You only get four songs. Like an exhale, it is momentary, but Pharmakon‘s first widely-available recording, titled Abandon (out on Sacred Bones) in the most foreboding way possible, stays with you long beyond its comparatively brief content. Margaret Chardiet is the voice in your ear, not whispering advice, but bellowing down your spine and through the soles of your feet. Her voice shakes the Earth to its very core, whether it’s hitting you in the face or filtering through every nerve ending you’ve got. To feel something with Abandon, you must first understand one simple truth: darkness is coming, and only your deepest instincts can ward it off.
Let’s backtrack a bit from the edge of the abyss: Abandon‘s songs run long, and each is filled with what can best be described as a hybrid of doom, noise, and apocalyptical electronics. That may not be enough ways to say that shit gets dark. It’s almost futile to distinguish each track, as they work together, interlocutors in the war against normalcy. Yet it’s the subtle touches that flourish here; on second track “Ache”, the echoing sound of disembodied corpses floats in the back of the mix, hidden behind Chardiet‘s bellowing, serving as a much necessary ethereal counter to the end of times. As the track rumbles to its conclusion, the percussive marching drums give way to the wind of a thousand hell-demons, perhaps with nowhere to go but blasting you in the face nonetheless.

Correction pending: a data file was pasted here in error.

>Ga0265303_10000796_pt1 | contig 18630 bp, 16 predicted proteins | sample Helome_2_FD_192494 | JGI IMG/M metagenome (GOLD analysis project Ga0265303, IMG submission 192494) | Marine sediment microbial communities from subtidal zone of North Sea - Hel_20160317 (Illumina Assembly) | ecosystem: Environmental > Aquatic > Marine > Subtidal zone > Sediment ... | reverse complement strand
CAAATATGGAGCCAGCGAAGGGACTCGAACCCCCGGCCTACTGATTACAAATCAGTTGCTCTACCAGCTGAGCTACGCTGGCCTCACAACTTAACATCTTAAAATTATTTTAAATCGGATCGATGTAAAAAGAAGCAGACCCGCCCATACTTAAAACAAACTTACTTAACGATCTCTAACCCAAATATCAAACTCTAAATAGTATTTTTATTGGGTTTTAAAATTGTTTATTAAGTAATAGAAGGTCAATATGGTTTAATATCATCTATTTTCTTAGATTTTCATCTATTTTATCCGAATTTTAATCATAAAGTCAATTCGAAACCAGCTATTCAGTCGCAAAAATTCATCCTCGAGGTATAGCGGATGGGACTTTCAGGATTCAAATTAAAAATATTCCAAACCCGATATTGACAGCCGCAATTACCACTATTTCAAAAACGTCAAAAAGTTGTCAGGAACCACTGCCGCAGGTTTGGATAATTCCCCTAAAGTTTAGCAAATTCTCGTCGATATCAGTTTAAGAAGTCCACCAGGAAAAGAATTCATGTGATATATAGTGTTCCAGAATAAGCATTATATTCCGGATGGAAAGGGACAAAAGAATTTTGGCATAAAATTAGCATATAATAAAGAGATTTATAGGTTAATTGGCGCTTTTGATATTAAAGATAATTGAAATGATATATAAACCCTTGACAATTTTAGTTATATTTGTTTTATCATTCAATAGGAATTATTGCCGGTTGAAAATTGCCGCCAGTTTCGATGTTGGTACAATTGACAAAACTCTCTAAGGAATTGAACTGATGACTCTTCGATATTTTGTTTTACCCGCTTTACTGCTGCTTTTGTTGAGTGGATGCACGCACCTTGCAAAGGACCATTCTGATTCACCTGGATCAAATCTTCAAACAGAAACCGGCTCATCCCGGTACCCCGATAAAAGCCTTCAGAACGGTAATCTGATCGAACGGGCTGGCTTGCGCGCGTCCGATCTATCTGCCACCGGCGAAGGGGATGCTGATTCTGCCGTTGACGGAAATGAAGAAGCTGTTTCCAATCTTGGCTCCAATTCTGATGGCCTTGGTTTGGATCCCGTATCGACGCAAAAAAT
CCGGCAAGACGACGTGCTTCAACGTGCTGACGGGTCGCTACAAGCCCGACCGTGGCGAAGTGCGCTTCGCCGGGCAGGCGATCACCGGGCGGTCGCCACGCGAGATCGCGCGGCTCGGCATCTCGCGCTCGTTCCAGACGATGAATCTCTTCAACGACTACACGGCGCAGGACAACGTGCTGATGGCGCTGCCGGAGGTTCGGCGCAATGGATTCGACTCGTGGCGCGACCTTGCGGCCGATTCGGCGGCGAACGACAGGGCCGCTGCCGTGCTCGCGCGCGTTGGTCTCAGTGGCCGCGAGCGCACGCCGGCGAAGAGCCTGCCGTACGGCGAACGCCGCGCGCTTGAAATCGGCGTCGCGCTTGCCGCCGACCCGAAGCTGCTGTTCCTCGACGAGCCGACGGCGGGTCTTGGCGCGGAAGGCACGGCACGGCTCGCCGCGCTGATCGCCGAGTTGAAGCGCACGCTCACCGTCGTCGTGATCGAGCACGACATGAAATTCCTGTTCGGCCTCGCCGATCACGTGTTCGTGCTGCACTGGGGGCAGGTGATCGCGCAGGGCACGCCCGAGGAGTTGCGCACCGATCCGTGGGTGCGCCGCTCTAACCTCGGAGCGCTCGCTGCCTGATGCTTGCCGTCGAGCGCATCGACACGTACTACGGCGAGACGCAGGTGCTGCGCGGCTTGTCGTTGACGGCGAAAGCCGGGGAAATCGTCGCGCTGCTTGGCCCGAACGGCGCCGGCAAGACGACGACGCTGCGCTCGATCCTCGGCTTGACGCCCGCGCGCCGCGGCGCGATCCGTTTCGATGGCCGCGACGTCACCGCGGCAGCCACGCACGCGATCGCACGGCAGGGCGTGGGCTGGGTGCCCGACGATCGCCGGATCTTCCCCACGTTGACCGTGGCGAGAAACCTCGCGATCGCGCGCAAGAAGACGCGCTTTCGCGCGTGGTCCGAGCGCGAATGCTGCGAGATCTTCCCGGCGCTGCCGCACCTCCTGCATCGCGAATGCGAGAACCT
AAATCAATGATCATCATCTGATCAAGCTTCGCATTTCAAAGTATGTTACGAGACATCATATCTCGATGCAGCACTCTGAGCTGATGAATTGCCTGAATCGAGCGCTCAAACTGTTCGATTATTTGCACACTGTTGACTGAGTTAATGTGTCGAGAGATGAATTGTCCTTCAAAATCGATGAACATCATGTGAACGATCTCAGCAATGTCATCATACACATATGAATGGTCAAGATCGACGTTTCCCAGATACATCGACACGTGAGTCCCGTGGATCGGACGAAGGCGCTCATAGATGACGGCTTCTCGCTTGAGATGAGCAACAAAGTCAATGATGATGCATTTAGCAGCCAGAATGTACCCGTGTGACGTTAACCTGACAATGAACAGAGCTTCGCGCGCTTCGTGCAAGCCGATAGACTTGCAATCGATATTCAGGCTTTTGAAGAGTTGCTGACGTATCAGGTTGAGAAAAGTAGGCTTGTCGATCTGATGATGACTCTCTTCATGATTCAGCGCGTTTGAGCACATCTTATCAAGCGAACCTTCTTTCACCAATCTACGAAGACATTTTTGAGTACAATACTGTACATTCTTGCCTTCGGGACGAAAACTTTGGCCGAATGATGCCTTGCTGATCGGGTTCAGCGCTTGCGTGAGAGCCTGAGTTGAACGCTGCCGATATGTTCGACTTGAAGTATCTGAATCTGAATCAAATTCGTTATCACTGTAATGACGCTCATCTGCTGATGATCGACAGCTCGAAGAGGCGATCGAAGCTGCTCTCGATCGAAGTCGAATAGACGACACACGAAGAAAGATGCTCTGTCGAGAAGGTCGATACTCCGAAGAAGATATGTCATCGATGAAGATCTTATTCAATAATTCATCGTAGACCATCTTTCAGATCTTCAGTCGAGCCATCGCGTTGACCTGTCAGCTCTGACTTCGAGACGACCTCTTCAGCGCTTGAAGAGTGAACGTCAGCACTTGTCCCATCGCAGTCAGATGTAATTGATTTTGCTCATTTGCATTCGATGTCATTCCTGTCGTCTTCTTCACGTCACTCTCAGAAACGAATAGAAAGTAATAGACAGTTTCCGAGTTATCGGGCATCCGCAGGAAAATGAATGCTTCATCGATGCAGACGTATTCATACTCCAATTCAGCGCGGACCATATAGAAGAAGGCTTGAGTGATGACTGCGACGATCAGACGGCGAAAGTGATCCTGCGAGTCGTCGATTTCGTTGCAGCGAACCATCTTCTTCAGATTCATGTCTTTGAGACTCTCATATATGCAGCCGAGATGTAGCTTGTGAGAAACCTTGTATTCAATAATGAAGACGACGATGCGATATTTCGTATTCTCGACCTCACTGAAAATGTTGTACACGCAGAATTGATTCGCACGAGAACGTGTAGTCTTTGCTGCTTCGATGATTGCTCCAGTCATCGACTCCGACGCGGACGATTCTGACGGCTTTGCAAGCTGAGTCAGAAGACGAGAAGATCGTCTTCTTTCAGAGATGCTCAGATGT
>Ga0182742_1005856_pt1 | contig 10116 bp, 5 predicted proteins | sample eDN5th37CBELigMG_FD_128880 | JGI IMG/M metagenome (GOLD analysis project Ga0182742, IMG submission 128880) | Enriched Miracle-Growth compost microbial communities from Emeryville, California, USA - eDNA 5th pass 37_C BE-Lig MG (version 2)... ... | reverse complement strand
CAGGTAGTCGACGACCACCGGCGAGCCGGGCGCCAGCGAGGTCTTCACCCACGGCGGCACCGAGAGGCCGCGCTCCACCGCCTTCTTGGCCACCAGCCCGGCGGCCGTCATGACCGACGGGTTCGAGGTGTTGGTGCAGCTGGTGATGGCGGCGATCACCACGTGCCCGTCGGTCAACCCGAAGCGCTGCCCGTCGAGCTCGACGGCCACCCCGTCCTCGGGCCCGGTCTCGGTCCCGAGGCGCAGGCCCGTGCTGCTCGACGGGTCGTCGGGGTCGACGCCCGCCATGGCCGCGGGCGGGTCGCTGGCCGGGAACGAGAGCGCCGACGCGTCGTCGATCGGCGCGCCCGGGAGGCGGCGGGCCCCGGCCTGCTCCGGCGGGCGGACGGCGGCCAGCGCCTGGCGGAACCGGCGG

Album closer “Crawling On Bruised Knees” takes that effect to another level, with looping airplane noises literally blasting apart into deep tremors, striking the audience with the force of a jet engine gone wrong. Here, Chardiet processes her voice to sound electronically demonic, Satan in a digital world. At one point, her guttural shouts devolve into a rhythmic scramble that recalls more a Resident Evil video game than anything musical or even human.
“Pitted” might even more of a signifier of what makes Pharmakon a force of sheer devastation; there are detonations in its intro, backed up by a woozy synth that sounds like a computer scanning itself for a destructive virus. Chardiet then comes in, not so much screaming as she is wailing, banging against the outer edges of a track that refuses to stay down. She’s got full control of the noise, whether her own or the surrounding chaos, and it shows. Before you know it, 3 minutes have passed and the drone has become a nether, with each element battling for supremacy over some forgotten world. If this is the end, Chardiet seems to be saying, bring on the horsemen. They will fall.
For an artist as young as Chardiet (the New Yorker is only 22), the record is both an impressive piece on its own and suggestive of future mastery. Noise can be alien to those not tuned to its frequency, but the real success of Abandon is that one need not be completely fluent in the machinations of chaos. No, what one needs is an open ear and a sense of the moment. And if that’s not enough? Pharmakon doesn’t mind. Your face will melt off just the same as the next person. The only question is how long until you cross over to the other side. Four songs is the answer; four songs is all it takes.
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